Chinese athlete Sun Wenjing has bravely come out as queer and shared lovely photos of her partner on social media.
The outlet said the date one that many Chinese couples choose to register their marriage on, because the repetition of the number 9 is seen as a symbol of eternity.
“She doesn’t need to do anything, but I am surrendered time and again,” Sun wrote on the social media platform. “She is the whole part of me, for one year and another.”
The 26-year-old is a member of a commercial volleyball club in Beijing and plays as a specialist setter. She almost qualified for China’s national volleyball team, but she didn’t end up making the final cut.
Sun’s post reportedly received over 48,000 likes and thousands of supportive comments on Weibo, according to SCMP. One person said the couple is “beautiful” and described them as “blessings”.
Another person said the two women are “brave”. They added: “I don’t know when I and my lover can act like you and your girlfriend in public, by not hiding our sex orientation at all.”
When questioned about how it felt to be in love, Sun’s girlfriend said it was “incredible happiness” because she “satisfies all your weird and over-the-top requests”.
“A right lover spoils you so much,” she added.
China officially decriminalised homosexuality in 1997 and removed it from its official list of mental disorders in 2001.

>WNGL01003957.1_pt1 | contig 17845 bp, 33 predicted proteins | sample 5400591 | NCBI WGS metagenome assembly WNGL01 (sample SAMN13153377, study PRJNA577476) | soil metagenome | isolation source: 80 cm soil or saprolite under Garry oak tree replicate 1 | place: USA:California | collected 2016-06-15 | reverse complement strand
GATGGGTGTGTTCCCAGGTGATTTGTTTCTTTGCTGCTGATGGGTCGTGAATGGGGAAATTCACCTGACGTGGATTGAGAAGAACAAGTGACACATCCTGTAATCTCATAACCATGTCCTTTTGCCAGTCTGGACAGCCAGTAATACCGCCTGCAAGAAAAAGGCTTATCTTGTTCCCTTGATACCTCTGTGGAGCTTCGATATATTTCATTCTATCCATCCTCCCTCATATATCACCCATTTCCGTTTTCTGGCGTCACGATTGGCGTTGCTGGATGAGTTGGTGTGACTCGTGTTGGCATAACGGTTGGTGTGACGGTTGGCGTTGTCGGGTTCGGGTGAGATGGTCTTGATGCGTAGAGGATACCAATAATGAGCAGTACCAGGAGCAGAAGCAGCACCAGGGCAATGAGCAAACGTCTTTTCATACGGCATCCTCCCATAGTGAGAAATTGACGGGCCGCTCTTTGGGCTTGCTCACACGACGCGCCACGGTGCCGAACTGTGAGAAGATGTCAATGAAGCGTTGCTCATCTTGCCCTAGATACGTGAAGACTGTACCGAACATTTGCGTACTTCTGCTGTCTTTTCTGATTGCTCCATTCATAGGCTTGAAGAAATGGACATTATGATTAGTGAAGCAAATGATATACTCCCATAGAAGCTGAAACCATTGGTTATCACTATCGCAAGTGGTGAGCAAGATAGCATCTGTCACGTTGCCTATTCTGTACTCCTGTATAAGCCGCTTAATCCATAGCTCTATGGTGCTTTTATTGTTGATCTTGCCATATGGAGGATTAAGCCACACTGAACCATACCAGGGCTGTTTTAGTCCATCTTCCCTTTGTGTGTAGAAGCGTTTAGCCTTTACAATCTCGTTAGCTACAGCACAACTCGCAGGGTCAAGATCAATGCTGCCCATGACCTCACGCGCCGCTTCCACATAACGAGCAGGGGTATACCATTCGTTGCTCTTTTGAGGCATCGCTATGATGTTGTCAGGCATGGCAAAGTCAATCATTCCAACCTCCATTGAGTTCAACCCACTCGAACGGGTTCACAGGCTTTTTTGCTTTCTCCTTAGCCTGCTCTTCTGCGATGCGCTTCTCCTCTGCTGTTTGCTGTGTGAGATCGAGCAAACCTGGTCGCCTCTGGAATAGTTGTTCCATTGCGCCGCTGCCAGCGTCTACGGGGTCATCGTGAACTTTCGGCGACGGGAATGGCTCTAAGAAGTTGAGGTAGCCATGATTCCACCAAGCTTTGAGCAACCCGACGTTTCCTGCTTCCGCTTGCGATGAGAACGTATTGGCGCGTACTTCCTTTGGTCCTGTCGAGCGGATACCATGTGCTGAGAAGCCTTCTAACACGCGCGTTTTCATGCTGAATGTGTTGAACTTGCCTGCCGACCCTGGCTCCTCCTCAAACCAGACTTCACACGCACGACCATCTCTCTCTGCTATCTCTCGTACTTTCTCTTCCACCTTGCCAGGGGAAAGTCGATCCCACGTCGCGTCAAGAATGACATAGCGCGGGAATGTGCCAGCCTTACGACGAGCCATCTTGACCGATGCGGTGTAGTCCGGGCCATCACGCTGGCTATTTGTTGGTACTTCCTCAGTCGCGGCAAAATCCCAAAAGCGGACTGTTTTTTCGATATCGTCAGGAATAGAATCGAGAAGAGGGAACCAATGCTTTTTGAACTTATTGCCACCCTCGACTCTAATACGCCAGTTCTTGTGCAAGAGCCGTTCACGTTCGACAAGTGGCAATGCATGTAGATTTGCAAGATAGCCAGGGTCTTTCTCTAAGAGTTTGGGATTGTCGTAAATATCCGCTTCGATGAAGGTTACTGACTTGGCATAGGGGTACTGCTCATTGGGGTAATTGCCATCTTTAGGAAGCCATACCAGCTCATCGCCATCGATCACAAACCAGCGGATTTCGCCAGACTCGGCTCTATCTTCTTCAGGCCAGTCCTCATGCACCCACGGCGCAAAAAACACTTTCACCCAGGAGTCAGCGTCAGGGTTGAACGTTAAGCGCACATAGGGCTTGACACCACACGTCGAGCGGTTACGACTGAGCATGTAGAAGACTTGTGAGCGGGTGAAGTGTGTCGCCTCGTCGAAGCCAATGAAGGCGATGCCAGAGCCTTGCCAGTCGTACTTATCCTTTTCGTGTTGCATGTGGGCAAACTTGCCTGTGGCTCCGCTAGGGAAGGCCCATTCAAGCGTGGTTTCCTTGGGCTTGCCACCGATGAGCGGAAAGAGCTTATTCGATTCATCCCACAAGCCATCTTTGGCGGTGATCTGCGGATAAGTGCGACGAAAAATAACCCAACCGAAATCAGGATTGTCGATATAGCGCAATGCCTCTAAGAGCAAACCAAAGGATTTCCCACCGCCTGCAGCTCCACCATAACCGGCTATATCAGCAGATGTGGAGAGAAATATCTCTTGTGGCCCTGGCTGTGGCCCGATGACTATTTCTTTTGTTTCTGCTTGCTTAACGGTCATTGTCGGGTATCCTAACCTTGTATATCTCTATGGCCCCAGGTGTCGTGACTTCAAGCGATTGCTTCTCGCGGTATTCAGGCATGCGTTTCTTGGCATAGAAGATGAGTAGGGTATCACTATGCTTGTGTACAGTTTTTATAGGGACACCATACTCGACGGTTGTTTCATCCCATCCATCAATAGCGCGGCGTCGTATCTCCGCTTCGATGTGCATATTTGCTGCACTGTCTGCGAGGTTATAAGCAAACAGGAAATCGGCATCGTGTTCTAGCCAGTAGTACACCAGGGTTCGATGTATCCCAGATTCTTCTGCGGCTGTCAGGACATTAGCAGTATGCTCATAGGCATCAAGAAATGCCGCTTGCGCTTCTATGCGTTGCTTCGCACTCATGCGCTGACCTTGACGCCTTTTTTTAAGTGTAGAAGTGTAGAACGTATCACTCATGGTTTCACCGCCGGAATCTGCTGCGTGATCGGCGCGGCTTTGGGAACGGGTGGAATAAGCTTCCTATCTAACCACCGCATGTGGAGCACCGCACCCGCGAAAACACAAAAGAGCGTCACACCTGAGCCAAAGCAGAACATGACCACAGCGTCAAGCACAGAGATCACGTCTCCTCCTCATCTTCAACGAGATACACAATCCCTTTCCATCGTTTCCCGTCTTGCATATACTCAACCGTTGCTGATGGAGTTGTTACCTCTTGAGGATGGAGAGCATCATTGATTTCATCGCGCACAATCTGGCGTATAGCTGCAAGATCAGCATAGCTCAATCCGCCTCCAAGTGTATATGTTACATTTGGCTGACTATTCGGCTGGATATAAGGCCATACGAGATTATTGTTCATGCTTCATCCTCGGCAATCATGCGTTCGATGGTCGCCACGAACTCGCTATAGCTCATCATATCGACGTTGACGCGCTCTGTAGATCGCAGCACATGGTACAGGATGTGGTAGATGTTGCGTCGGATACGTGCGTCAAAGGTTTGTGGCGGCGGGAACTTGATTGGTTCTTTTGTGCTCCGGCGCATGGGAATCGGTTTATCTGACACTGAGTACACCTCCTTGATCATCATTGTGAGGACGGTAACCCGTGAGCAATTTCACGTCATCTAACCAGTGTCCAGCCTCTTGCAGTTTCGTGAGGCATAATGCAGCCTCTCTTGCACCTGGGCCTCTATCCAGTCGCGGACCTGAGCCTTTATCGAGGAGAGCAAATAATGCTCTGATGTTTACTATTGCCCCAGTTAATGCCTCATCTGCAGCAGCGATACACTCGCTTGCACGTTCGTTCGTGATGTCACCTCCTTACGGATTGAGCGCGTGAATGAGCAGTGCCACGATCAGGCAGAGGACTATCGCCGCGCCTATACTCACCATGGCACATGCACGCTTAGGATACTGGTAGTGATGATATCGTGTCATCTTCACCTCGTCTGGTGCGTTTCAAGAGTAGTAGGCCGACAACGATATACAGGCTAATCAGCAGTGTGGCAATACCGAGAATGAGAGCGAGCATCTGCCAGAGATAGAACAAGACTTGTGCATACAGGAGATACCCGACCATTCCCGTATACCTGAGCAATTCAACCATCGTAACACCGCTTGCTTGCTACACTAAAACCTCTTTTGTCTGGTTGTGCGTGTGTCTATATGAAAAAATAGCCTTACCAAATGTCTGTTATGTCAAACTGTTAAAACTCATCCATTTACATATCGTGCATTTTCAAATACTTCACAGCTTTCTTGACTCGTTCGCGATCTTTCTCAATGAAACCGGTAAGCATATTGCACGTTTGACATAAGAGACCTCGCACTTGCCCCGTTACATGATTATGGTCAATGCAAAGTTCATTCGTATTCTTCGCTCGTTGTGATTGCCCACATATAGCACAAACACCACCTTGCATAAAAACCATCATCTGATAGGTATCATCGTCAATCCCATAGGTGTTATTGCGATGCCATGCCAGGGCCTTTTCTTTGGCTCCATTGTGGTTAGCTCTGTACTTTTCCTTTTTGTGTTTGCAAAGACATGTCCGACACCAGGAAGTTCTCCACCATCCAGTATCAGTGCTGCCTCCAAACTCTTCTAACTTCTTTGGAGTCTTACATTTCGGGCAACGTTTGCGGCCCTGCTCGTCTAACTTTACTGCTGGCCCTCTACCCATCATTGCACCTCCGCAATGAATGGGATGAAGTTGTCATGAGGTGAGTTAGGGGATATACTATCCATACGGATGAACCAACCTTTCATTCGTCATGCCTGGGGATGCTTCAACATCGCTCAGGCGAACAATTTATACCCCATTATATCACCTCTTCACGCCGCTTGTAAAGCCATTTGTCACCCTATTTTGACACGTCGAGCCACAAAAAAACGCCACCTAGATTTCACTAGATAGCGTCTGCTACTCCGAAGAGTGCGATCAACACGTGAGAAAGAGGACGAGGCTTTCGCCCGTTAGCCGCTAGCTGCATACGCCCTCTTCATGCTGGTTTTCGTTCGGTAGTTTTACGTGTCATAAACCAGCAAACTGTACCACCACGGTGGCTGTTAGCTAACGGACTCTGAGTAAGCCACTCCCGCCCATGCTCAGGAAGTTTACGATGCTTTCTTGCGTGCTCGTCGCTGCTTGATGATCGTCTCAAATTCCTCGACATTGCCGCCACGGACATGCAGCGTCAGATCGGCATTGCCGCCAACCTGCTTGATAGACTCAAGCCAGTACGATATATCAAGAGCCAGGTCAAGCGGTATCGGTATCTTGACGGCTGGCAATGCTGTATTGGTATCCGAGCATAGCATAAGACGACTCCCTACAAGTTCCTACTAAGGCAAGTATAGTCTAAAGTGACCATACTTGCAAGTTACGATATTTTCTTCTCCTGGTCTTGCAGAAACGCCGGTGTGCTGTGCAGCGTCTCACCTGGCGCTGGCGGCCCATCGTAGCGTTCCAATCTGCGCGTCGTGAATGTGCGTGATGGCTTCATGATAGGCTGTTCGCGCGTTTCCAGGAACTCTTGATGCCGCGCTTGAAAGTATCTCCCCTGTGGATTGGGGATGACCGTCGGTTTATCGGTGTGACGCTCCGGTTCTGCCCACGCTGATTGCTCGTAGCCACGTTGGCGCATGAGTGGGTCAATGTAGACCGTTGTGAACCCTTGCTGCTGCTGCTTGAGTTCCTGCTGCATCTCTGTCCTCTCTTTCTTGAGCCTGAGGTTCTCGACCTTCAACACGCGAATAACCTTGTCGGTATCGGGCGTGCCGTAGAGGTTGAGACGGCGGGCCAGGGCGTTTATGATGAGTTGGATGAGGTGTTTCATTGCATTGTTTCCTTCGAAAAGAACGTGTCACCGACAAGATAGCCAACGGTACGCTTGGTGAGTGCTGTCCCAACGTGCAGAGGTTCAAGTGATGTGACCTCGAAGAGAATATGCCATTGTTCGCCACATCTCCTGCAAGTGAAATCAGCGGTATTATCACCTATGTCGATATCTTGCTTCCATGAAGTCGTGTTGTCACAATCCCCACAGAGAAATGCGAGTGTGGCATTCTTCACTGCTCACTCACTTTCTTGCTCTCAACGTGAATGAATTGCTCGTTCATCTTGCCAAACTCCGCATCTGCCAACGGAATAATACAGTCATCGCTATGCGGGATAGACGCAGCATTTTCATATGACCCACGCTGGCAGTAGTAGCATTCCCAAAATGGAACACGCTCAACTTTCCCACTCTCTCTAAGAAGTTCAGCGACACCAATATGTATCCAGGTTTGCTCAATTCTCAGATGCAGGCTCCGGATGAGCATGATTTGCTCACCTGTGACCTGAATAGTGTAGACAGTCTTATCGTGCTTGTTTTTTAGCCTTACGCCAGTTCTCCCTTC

But same-sex marriage is still not recognised in China, and LGBT+ people struggle for legal and social acceptance in the country. There are also very few Chinese celebrities that are openly part of the LGBT+ community.
Earlier this year, Chinese footballer Li Ying made headlines after she came out publicly and introduced her girlfriend to the world. The acclaimed footballer posted a picture of herself and her girlfriend Chen Leilei, a Chinese influencer, on Weibo in celebration of their first anniversary together.
She wrote that her girlfriend is the “source and objective of all my tenderness”.
LGBT+ spaces have also faced an ongoing clampdown in China. This seemingly came to a head in July when China’s most popular messaging app WeChat suddenly shut down dozens of LGBT+ accounts run by university students.
Another popular messaging platform, QQ, reportedly banned the words “gay”, “lesbian” and “LGBT”, saying the LGBT+ words are “harmful information”.
Earlier this month, China banned “sissy” effeminate men from making an appearance on TV. The official instruction to broadcasters from the Chinese government is part of a “national rejuvenation” campaign to “vigorously promote excellent Chinese traditional culture”.
The government’s TV regulator declared broadcasters must “resolutely put an end to sissy men and other abnormal aesthetics” on screen. Broadcasters were also told not to promote “vulgar internet celebrities” or any figure that has “lost morality”.
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